Bakers Journal

Features Technical
Tricks of the Trade: October 2011


September 20, 2011
By Mario Fortin


Topics

Missing volume in your cake?

Missing volume in your cake? There are many causes that can lead to a lack of volume in cakes, and many depend on the type of cake being prepared. Here are the definitions of the various types of cakes (the flavour doesn’t matter):

  • Cream cake made with shortening or rich in oil, mixed with a paddle in three stages;
  • Sponge, Genoese or angel food cake made without fat or with an emulsifier, mixed with the whip in one or two stages;
  • Pound cake rich in eggs and butter, mixed in three stages. This cake is very heavy, has less volume, and features a dense and compact crumb, which gives it a long shelf life. This is the type of cake batter used for fruitcakes; and
  • Cheesecake made with cream or cottage cheese. Lack of volume is not a concern with this type of cake.

There are 10 major issues that can lead to a lack of volume in your cakes. They are:

  • Poorly formulated recipe or inaccurate conversions;
  • Inadequate mixing;
  • Batter that is too thick, with an insufficient quantity of water;
  • Temperature of the batter too cold or too warm (see sidebar);
  • Eggs that are too old eggs, or a lack of egg solids;
  • Insufficient baking powder in the batter, or using the wrong type of leavening agent in the batter;
  • Too much rest time between mixing and baking;
  • Not enough batter for the size of the cake pan;
  • Oven temperature too high during baking (see sidebar);
  • Too much vapour in the oven.

Another common problem is cakes falling during baking. Common causes include:

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  • Too much leavening agent, causing the cake to collapse in the centre;
  • Too much air incorporated during mixing or too much emulsifier (see specific gravity calculation);
  • Poor quality of egg solids;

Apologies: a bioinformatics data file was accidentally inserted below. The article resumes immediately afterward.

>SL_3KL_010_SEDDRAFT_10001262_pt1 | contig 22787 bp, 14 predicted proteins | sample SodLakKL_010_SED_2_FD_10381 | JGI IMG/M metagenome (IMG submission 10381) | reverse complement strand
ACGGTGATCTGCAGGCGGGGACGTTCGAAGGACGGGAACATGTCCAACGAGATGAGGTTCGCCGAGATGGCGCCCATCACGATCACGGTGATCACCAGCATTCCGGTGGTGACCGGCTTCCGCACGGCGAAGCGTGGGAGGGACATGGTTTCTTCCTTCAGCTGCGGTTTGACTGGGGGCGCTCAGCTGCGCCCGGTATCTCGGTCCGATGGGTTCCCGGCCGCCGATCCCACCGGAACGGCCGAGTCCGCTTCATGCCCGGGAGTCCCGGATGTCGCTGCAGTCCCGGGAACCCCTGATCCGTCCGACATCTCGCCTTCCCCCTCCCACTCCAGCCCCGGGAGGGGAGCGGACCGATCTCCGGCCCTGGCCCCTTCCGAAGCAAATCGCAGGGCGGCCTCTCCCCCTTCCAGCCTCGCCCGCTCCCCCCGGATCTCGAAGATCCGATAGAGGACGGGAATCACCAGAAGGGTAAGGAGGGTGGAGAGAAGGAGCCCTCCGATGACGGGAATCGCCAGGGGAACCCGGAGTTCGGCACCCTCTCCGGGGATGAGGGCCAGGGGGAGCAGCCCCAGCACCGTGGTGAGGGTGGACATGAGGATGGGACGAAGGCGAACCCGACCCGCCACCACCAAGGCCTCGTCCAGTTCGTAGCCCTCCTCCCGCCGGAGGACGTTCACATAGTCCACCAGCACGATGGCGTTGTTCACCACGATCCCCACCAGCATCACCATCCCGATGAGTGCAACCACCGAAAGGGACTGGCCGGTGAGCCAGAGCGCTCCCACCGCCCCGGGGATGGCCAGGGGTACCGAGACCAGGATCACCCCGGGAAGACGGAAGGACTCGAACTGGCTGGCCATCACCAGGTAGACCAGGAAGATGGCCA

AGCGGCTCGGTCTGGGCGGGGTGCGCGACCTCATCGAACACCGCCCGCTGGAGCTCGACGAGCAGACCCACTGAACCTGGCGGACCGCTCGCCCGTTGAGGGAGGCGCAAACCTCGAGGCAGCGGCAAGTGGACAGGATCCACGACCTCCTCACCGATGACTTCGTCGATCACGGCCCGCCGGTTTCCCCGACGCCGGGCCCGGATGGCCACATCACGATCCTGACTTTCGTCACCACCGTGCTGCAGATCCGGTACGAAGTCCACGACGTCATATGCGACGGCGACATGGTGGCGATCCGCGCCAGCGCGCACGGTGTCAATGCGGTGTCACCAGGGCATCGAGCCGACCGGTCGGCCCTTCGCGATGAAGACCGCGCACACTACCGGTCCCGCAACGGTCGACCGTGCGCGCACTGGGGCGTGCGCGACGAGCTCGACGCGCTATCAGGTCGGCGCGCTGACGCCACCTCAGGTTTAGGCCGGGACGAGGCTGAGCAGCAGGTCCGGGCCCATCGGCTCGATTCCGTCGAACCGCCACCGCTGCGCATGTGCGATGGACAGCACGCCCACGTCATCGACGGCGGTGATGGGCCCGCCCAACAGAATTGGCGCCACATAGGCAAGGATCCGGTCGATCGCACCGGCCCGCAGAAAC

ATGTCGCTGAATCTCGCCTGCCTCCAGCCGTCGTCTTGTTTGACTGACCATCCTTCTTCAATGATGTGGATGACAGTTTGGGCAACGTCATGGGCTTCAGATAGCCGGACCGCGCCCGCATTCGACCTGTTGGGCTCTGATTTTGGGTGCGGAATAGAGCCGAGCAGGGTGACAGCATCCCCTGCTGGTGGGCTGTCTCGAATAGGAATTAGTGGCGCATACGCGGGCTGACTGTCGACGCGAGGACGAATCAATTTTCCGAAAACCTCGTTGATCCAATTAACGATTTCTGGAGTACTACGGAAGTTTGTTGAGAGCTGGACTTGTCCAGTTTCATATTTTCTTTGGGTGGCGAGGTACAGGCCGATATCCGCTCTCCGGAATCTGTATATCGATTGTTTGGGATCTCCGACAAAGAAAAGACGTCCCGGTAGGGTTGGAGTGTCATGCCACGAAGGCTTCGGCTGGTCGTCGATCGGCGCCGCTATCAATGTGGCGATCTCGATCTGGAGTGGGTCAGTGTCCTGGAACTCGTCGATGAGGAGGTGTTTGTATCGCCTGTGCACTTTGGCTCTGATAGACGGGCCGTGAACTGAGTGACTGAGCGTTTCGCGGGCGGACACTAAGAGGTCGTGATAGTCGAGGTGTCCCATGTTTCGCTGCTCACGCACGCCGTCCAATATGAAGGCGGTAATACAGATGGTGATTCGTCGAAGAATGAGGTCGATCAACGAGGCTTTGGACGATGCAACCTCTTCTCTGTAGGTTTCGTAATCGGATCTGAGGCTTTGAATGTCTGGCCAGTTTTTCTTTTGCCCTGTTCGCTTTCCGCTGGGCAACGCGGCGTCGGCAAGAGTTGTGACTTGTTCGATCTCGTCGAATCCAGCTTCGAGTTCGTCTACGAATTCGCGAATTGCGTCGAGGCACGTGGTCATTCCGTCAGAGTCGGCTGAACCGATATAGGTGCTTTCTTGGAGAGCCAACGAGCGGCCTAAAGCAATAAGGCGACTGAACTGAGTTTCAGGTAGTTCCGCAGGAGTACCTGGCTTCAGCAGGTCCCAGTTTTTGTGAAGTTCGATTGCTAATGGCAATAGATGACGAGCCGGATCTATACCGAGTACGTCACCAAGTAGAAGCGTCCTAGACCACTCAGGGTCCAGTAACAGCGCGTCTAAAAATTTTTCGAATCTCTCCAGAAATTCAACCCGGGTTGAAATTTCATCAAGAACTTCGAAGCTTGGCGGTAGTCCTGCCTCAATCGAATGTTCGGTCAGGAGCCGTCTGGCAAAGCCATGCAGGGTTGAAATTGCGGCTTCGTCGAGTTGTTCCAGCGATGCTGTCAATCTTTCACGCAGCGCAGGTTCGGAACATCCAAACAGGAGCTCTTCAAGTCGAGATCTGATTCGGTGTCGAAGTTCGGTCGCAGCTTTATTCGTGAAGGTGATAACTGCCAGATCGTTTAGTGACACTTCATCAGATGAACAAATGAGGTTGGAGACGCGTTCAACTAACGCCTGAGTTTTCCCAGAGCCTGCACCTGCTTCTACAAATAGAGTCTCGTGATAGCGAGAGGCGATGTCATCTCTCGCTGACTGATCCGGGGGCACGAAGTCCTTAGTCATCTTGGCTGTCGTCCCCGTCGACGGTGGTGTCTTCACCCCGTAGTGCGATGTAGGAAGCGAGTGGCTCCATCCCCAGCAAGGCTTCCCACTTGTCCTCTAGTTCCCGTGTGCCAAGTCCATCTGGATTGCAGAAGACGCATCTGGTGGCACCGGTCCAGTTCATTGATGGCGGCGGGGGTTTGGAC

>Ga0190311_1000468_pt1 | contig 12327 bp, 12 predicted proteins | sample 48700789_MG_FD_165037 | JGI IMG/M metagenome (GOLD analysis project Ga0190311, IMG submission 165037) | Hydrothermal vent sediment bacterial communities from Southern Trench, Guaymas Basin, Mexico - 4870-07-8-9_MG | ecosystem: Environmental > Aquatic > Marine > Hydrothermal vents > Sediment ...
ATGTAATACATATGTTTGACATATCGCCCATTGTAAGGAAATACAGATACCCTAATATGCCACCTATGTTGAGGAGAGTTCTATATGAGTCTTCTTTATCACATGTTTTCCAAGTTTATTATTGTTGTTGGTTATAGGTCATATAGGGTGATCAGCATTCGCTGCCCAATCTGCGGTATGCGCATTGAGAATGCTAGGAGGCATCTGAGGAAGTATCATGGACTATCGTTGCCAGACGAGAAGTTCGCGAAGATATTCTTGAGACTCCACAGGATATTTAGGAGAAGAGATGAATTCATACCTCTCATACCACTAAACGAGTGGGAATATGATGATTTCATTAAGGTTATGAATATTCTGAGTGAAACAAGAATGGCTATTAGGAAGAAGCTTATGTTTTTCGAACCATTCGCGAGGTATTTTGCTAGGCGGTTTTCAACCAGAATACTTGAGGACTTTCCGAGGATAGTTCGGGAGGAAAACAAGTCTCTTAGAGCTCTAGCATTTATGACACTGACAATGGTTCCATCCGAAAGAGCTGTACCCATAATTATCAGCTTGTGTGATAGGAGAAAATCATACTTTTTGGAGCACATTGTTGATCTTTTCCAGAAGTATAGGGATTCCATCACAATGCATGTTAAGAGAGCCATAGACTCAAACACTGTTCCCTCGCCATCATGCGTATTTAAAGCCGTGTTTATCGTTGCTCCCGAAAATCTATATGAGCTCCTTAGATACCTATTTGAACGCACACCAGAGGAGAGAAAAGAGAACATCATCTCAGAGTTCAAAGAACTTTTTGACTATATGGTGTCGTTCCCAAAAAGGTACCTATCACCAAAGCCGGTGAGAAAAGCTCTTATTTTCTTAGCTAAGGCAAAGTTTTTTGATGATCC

• Flour that is too weak;
  • Abrupt movements during baking, which may cause the rack or tablet to vibrate;
  • Oven temperature too low during baking (see sidebar).

Cakes may also shrink during baking due to:

  • Too much leavening agent in the batter;
  • Too much water or liquid in the batter;
  • Flour that is too strong;
  • Batter that is too cold or an oven heated to too high a temperature (see sidebar).

The best way to guarantee a quality cake with an accurate volume is to consider the following criteria:

  • Final batter temperature (see sidebar);
  • The specific gravity of the cake batter. The specific gravity is the measure of air incorporated into cake batter during mixing. The incorporated air determines the texture, final volume and symmetry of the cake. The specific gravity is obtained by dividing the weight of the batter by volume into the weight of the same volume of water. The specific gravity is not a weight but a fraction relative to the same volume of water, which has a value of 1.00
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  • The pH of the batter. The pH influences the optimal volume, the grain and the texture of a cake. A higher pH will give more volume but it will also result in an open crumb. A lower pH will reduce volume and produce a fine crumb (see sidebar).
  • Baking temperature. The temperature of baking is variable according to the type of oven, which is different for every bakery. Baking temperature in a convection oven will be 30 C (50 F) less than in other types of ovens.

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Mario Fortin is an international bakery consultant and owner of FORMA-LAB, a consulting service for bakers and suppliers. If you have a technical problem, send your questions to info@forma-lab.com.


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